| Global Times | 2012-8-5 17:25:03
By Global Times
China's accelerated economic development has led to an imbalance in the development of medicine and healthcare across China. The impact of this has been felt across rural areas where medical expertise and services are lagging far behind the healthcare available in big cities like Beijing and Shanghai. The scenario is even worse for pediatric medicine, already challenged by a vast shortage of pediatricians in China.
Many parents in rural areas take their children to see doctors in China's major cities because they are concerned about the quality of pediatric care closer to home and believe their children will get better care in Beijing, Shanghai or Guangzhou. The cost of traveling from rural communities to seek medical care in China's larger cosmopolitan cities places a substantial economic burden on rural families. Children's hospitals in China's big cities are constantly packed with patients, most of whom are from under-developed counties or villages.
According to the 2000 statistics, the mortality rate of children under 5 years old in rural areas of China was 45.7 percent, compared to 13.8 percent in major cities across China. This disparity underscored the urgent need for better medical care in rural China. The global NGO, Project HOPE, recognized the problem and sought ways to bridge the gap between the medical care available in big cities and the care available in rural communities.
Sending experienced healthcare professionals from developed areas to rural areas may treat a few children and teach a small number of local health professionals but the impact is very limited. Although donating modern medical equipment seems to improve a local hospital's efficiency, local doctors may not know how to best use advanced technologies. HOPE experts understood that the best solution would be to develop programs that are practical, economical, effective and sustainable.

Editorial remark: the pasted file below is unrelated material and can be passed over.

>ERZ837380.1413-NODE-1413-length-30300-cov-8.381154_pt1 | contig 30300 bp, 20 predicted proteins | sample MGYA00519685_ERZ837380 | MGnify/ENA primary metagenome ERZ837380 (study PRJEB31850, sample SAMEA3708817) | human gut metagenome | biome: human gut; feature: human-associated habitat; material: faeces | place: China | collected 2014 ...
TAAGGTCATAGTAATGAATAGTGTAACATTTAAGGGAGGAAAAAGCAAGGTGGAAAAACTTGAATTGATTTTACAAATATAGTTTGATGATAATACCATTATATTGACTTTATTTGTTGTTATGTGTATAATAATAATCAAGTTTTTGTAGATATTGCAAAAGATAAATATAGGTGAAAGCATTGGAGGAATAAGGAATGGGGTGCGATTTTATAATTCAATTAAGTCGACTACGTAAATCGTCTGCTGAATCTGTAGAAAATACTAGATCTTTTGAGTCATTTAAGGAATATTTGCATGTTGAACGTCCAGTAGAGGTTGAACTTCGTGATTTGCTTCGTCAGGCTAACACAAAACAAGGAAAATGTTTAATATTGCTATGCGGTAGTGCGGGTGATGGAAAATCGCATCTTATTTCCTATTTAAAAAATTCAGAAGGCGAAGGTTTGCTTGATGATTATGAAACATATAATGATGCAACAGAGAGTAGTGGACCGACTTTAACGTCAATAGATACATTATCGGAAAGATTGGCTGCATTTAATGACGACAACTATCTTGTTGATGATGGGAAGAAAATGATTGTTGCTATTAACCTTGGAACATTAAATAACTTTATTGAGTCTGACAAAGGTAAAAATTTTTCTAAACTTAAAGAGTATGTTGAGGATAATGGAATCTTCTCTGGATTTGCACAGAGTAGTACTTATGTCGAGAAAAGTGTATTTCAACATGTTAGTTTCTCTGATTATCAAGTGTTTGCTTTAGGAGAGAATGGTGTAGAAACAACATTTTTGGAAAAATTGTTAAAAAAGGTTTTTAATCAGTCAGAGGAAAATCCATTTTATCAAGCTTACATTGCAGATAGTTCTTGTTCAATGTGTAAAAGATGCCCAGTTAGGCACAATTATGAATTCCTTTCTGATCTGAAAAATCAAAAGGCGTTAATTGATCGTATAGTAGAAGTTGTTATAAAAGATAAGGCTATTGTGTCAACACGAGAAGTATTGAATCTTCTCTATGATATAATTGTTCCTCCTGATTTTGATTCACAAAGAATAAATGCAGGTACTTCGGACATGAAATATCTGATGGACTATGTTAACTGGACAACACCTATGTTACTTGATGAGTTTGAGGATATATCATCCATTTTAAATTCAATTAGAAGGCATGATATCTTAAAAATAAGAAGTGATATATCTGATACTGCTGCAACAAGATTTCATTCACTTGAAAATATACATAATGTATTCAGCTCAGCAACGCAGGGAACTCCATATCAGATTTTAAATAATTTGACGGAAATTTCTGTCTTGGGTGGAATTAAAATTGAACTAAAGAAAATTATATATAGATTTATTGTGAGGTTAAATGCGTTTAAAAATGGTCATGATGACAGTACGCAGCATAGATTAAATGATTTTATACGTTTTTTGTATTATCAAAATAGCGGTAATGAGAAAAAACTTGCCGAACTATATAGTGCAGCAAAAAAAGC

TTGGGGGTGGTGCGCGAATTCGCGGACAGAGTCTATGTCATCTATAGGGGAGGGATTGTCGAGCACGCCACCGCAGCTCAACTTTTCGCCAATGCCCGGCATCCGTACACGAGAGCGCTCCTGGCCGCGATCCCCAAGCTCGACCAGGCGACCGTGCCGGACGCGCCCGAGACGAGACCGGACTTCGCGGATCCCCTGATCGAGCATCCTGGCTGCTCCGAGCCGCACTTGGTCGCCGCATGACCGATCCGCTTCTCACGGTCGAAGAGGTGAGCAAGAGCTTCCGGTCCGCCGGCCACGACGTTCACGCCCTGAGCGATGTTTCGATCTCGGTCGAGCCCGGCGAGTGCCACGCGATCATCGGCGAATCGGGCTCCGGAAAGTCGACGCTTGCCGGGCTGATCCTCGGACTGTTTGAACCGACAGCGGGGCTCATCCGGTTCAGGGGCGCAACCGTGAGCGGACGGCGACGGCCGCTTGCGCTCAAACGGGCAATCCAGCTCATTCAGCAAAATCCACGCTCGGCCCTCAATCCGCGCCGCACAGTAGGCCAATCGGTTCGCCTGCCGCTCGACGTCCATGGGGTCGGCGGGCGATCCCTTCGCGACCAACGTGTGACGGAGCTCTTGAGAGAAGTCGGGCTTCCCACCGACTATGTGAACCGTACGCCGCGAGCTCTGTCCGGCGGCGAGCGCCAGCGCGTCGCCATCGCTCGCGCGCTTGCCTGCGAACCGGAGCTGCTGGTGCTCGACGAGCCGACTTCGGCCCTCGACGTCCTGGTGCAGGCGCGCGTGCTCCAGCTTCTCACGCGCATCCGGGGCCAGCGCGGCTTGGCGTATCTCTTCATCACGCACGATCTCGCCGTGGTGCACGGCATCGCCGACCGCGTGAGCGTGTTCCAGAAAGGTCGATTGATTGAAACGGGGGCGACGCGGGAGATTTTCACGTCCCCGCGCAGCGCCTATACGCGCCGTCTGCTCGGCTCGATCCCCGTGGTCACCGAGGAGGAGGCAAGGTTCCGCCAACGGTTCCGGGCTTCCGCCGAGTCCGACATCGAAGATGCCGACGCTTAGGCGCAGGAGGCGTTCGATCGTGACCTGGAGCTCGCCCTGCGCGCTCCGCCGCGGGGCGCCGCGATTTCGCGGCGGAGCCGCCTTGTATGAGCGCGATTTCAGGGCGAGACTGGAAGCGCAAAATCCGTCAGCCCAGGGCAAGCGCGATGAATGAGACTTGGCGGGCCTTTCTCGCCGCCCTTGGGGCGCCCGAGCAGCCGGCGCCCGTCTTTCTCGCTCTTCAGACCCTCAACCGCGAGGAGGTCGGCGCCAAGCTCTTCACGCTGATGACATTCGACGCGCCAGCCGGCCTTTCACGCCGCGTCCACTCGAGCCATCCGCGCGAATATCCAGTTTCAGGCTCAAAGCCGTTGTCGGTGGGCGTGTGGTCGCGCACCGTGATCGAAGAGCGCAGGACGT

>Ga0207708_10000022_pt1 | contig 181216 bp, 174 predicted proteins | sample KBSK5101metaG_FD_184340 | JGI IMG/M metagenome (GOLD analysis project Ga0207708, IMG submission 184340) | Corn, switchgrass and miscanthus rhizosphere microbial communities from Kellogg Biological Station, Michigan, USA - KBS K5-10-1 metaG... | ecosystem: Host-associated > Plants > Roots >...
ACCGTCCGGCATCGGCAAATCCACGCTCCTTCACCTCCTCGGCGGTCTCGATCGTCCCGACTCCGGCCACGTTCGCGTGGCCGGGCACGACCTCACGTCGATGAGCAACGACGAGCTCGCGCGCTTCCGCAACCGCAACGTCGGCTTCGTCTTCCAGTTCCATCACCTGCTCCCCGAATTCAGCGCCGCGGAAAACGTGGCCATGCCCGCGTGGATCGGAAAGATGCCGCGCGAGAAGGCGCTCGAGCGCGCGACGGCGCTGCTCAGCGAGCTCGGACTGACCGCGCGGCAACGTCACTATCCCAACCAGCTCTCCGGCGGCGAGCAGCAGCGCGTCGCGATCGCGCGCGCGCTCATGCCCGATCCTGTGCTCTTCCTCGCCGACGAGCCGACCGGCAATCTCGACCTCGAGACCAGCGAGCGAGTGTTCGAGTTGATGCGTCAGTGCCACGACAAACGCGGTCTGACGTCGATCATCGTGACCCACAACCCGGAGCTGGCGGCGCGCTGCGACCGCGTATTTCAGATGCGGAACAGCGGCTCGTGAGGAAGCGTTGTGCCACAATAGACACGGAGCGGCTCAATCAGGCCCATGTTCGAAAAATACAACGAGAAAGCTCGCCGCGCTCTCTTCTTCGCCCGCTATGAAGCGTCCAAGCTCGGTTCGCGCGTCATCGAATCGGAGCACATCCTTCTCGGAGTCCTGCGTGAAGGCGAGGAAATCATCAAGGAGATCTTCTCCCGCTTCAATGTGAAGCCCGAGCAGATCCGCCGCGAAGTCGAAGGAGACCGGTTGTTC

Thus in 2002 Project HOPE and the Shanghai Children's Medical Center (SCMC) agreed to launch a program to train healthcare professionals from rural areas in SCMC. The professionals who complete the courses return to their hometowns and then train other healthcare workers. The "Train The Trainer" method is like the old Chinese saying: It is always better to teach a person, who is hungry, to fish than to give him fish.
A rural program
In 2002 using the "Train The Trainer" concept Project HOPE initiated a rural training program with SCMC. The program aimed to accelerate healthcare development with a focus on critical care medicine in China's rural areas, and to reduce the mortality rate of children under 5 by improving the skills and capabilities of rural doctors and nurses through training.
Every June, Project HOPE and the Shanghai Children's Medical Center recruit 25 doctors and nurses from rural areas, especially from the western and northeastern parts of China. Considering the needs of these local hospitals, the programs mostly recruit professionals specialized in Pediatric Intensive Care Unit (PICU), Newborn Intensive Care Unit (NICU), Internal Medicine and Hematology.
The rural medical workers are typically interested in learning how to operate a ventilator, how to set a Peripherally Inserted Central Catheter (PICC), and critical care medicine. Their hospitals expect them to return with these skills and implement new clinical systems.
To date this program has trained 249 professionals from 18 provinces, including 20 from Inner Mongolia, 18 from Gansu, eight from Xinjiang and one from Tibet. Project HOPE provides room and board for these health workers for their one-year stay in Shanghai. Project HOPE also provides scholarships to address specific training needs for rural medical professionals.
The professionals who are selected for the program come to the Shanghai Children's Medical Center, a leading pediatric hospital and medical training center in China, for a one-year course. Each participant has a training plan tailored to his or her specialty and needs. Each rural professional is assigned an experienced mentor who shares his or her medical knowledge and teaches clinical skills. The trainees also rotate to different departments at SCMC to widen their experience and expand their knowledge.